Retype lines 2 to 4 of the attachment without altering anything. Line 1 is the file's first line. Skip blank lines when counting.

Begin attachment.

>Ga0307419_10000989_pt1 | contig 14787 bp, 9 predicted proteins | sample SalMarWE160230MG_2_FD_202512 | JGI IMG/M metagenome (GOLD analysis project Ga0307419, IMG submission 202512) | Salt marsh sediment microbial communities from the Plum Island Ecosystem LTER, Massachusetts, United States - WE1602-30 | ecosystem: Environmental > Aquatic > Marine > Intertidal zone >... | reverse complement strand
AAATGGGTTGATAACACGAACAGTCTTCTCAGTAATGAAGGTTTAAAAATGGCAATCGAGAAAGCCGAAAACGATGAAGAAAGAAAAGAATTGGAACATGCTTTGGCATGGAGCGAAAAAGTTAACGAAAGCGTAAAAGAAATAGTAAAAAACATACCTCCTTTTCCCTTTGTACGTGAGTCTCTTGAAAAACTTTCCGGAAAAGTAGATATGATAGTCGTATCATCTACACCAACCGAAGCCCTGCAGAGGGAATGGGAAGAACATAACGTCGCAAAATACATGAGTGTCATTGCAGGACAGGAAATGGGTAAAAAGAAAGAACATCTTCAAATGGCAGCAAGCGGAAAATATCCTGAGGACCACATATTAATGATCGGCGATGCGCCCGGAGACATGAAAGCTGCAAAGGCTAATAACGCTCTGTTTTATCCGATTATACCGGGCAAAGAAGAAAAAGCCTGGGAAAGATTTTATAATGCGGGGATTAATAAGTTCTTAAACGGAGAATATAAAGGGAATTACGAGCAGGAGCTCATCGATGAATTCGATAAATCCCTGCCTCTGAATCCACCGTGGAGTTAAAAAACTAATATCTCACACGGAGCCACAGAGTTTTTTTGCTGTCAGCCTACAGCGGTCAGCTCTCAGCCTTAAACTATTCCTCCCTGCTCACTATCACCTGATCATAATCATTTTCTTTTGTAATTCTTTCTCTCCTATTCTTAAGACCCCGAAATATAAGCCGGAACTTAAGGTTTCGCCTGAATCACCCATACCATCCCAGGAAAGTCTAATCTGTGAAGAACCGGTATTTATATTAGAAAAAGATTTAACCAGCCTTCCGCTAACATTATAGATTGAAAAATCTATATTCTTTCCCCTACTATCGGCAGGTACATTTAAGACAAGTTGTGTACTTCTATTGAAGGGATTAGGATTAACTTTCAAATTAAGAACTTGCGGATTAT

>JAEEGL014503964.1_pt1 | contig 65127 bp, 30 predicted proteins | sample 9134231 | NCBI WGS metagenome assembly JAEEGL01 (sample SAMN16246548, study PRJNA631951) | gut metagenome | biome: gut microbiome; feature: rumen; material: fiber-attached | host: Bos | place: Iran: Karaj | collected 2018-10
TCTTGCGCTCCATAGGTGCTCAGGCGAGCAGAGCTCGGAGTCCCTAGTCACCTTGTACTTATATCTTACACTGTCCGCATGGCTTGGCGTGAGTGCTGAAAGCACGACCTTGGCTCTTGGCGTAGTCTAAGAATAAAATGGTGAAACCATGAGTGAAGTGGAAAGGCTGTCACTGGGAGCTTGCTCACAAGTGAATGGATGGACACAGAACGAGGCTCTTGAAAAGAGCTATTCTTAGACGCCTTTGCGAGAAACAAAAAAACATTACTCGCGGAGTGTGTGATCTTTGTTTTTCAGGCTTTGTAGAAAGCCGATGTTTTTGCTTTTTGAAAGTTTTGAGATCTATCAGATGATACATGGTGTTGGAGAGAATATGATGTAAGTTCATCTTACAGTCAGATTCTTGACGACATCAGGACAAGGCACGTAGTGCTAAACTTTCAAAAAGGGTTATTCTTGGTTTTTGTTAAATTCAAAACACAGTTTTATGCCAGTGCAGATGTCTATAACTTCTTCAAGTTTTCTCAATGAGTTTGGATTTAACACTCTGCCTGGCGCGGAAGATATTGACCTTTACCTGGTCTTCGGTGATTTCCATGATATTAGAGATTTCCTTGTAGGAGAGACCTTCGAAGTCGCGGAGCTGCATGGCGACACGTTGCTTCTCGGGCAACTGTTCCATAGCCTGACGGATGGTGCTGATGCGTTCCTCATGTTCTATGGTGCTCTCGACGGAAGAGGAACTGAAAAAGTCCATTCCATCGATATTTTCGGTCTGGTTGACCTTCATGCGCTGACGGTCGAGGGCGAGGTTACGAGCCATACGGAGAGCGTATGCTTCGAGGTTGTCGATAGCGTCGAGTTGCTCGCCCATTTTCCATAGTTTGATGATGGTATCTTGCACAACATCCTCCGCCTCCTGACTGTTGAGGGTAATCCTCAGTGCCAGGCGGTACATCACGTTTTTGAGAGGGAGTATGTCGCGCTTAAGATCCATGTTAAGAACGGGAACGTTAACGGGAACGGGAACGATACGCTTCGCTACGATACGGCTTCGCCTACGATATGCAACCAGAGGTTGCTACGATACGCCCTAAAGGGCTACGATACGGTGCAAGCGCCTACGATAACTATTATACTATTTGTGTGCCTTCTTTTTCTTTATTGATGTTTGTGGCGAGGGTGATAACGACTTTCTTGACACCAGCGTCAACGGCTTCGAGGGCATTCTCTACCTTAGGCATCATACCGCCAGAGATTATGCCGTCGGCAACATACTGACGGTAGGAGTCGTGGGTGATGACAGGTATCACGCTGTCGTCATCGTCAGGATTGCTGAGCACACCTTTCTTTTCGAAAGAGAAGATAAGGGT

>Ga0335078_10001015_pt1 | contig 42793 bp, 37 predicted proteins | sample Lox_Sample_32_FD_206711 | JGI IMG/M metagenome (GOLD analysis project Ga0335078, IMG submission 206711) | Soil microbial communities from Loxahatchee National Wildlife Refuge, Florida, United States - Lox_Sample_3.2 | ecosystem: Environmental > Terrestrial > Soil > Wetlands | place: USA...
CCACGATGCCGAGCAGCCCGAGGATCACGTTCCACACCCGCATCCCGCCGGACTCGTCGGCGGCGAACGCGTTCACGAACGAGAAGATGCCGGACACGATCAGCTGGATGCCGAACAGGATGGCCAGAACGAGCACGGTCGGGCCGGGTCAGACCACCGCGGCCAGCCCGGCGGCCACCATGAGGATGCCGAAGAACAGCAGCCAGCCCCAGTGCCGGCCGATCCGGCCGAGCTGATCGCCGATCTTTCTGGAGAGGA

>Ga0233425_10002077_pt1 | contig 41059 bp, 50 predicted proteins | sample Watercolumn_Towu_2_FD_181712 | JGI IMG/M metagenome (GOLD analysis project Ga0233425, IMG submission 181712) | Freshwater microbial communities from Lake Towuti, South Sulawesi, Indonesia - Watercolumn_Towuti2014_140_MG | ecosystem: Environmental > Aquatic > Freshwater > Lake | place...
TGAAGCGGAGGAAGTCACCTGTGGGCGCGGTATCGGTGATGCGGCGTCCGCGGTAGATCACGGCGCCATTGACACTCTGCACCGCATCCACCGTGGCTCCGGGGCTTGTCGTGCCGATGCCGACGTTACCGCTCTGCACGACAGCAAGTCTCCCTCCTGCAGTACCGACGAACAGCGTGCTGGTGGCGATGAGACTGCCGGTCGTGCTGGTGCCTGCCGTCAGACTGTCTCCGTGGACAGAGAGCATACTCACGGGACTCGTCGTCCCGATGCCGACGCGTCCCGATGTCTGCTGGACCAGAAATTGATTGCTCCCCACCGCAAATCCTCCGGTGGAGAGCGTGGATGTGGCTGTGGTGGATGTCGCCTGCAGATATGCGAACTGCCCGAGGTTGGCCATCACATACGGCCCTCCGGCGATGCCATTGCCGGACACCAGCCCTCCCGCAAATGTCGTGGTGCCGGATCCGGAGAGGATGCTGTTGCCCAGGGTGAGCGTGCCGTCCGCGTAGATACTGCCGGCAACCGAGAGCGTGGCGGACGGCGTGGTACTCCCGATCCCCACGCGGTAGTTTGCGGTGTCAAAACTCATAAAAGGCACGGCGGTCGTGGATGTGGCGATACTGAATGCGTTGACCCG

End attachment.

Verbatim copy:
AAATGGGTTGATAACACGAACAGTCTTCTCAGTAATGAAGGTTTAAAAATGGCAATCGAGAAAGCCGAAAACGATGAAGAAAGAAAAGAATTGGAACATGCTTTGGCATGGAGCGAAAAAGTTAACGAAAGCGTAAAAGAAATAGTAAAAAACATACCTCCTTTTCCCTTTGTACGTGAGTCTCTTGAAAAACTTTCCGGAAAAGTAGATATGATAGTCGTATCATCTACACCAACCGAAGCCCTGCAGAGGGAATGGGAAGAACATAACGTCGCAAAATACATGAGTGTCATTGCAGGACAGGAAATGGGTAAAAAGAAAGAACATCTTCAAATGGCAGCAAGCGGAAAATATCCTGAGGACCACATATTAATGATCGGCGATGCGCCCGGAGACATGAAAGCTGCAAAGGCTAATAACGCTCTGTTTTATCCGATTATACCGGGCAAAGAAGAAAAAGCCTGGGAAAGATTTTATAATGCGGGGATTAATAAGTTCTTAAACGGAGAATATAAAGGGAATTACGAGCAGGAGCTCATCGATGAATTCGATAAATCCCTGCCTCTGAATCCACCGTGGAGTTAAAAAACTAATATCTCACACGGAGCCACAGAGTTTTTTTGCTGTCAGCCTACAGCGGTCAGCTCTCAGCCTTAAACTATTCCTCCCTGCTCACTATCACCTGATCATAATCATTTTCTTTTGTAATTCTTTCTCTCCTATTCTTAAGACCCCGAAATATAAGCCGGAACTTAAGGTTTCGCCTGAATCACCCATACCATCCCAGGAAAGTCTAATCTGTGAAGAACCGGTATTTATATTAGAAAAAGATTTAACCAGCCTTCCGCTAACATTATAGATTGAAAAATCTATATTCTTTCCCCTACTATCGGCAGGTACATTTAAGACAAGTTGTGTACTTCTATTGAAGGGATTAGGATTAACTTTCAAATTAAGAACTTGCGGATTAT

>JAEEGL014503964.1_pt1 | contig 65127 bp, 30 predicted proteins | sample 9134231 | NCBI WGS metagenome assembly JAEEGL01 (sample SAMN16246548, study PRJNA631951) | gut metagenome | biome: gut microbiome; feature: rumen; material: fiber-attached | host: Bos | place: Iran: Karaj | collected 2018-10
TCTTGCGCTCCATAGGTGCTCAGGCGAGCAGAGCTCGGAGTCCCTAGTCACCTTGTACTTATATCTTACACTGTCCGCATGGCTTGGCGTGAGTGCTGAAAGCACGACCTTGGCTCTTGGCGTAGTCTAAGAATAAAATGGTGAAACCATGAGTGAAGTGGAAAGGCTGTCACTGGGAGCTTGCTCACAAGTGAATGGATGGACACAGAACGAGGCTCTTGAAAAGAGCTATTCTTAGACGCCTTTGCGAGAAACAAAAAAACATTACTCGCGGAGTGTGTGATCTTTGTTTTTCAGGCTTTGTAGAAAGCCGATGTTTTTGCTTTTTGAAAGTTTTGAGATCTATCAGATGATACATGGTGTTGGAGAGAATATGATGTAAGTTCATCTTACAGTCAGATTCTTGACGACATCAGGACAAGGCACGTAGTGCTAAACTTTCAAAAAGGGTTATTCTTGGTTTTTGTTAAATTCAAAACACAGTTTTATGCCAGTGCAGATGTCTATAACTTCTTCAAGTTTTCTCAATGAGTTTGGATTTAACACTCTGCCTGGCGCGGAAGATATTGACCTTTACCTGGTCTTCGGTGATTTCCATGATATTAGAGATTTCCTTGTAGGAGAGACCTTCGAAGTCGCGGAGCTGCATGGCGACACGTTGCTTCTCGGGCAACTGTTCCATAGCCTGACGGATGGTGCTGATGCGTTCCTCATGTTCTATGGTGCTCTCGACGGAAGAGGAACTGAAAAAGTCCATTCCATCGATATTTTCGGTCTGGTTGACCTTCATGCGCTGACGGTCGAGGGCGAGGTTACGAGCCATACGGAGAGCGTATGCTTCGAGGTTGTCGATAGCGTCGAGTTGCTCGCCCATTTTCCATAGTTTGATGATGGTATCTTGCACAACATCCTCCGCCTCCTGACTGTTGAGGGTAATCCTCAGTGCCAGGCGGTACATCACGTTTTTGAGAGGGAGTATGTCGCGCTTAAGATCCATGTTAAGAACGGGAACGTTAACGGGAACGGGAACGATACGCTTCGCTACGATACGGCTTCGCCTACGATATGCAACCAGAGGTTGCTACGATACGCCCTAAAGGGCTACGATACGGTGCAAGCGCCTACGATAACTATTATACTATTTGTGTGCCTTCTTTTTCTTTATTGATGTTTGTGGCGAGGGTGATAACGACTTTCTTGACACCAGCGTCAACGGCTTCGAGGGCATTCTCTACCTTAGGCATCATACCGCCAGAGATTATGCCGTCGGCAACATACTGACGGTAGGAGTCGTGGGTGATGACAGGTATCACGCTGTCGTCATCGTCAGGATTGCTGAGCACACCTTTCTTTTCGAAAGAGAAGATAAGGGT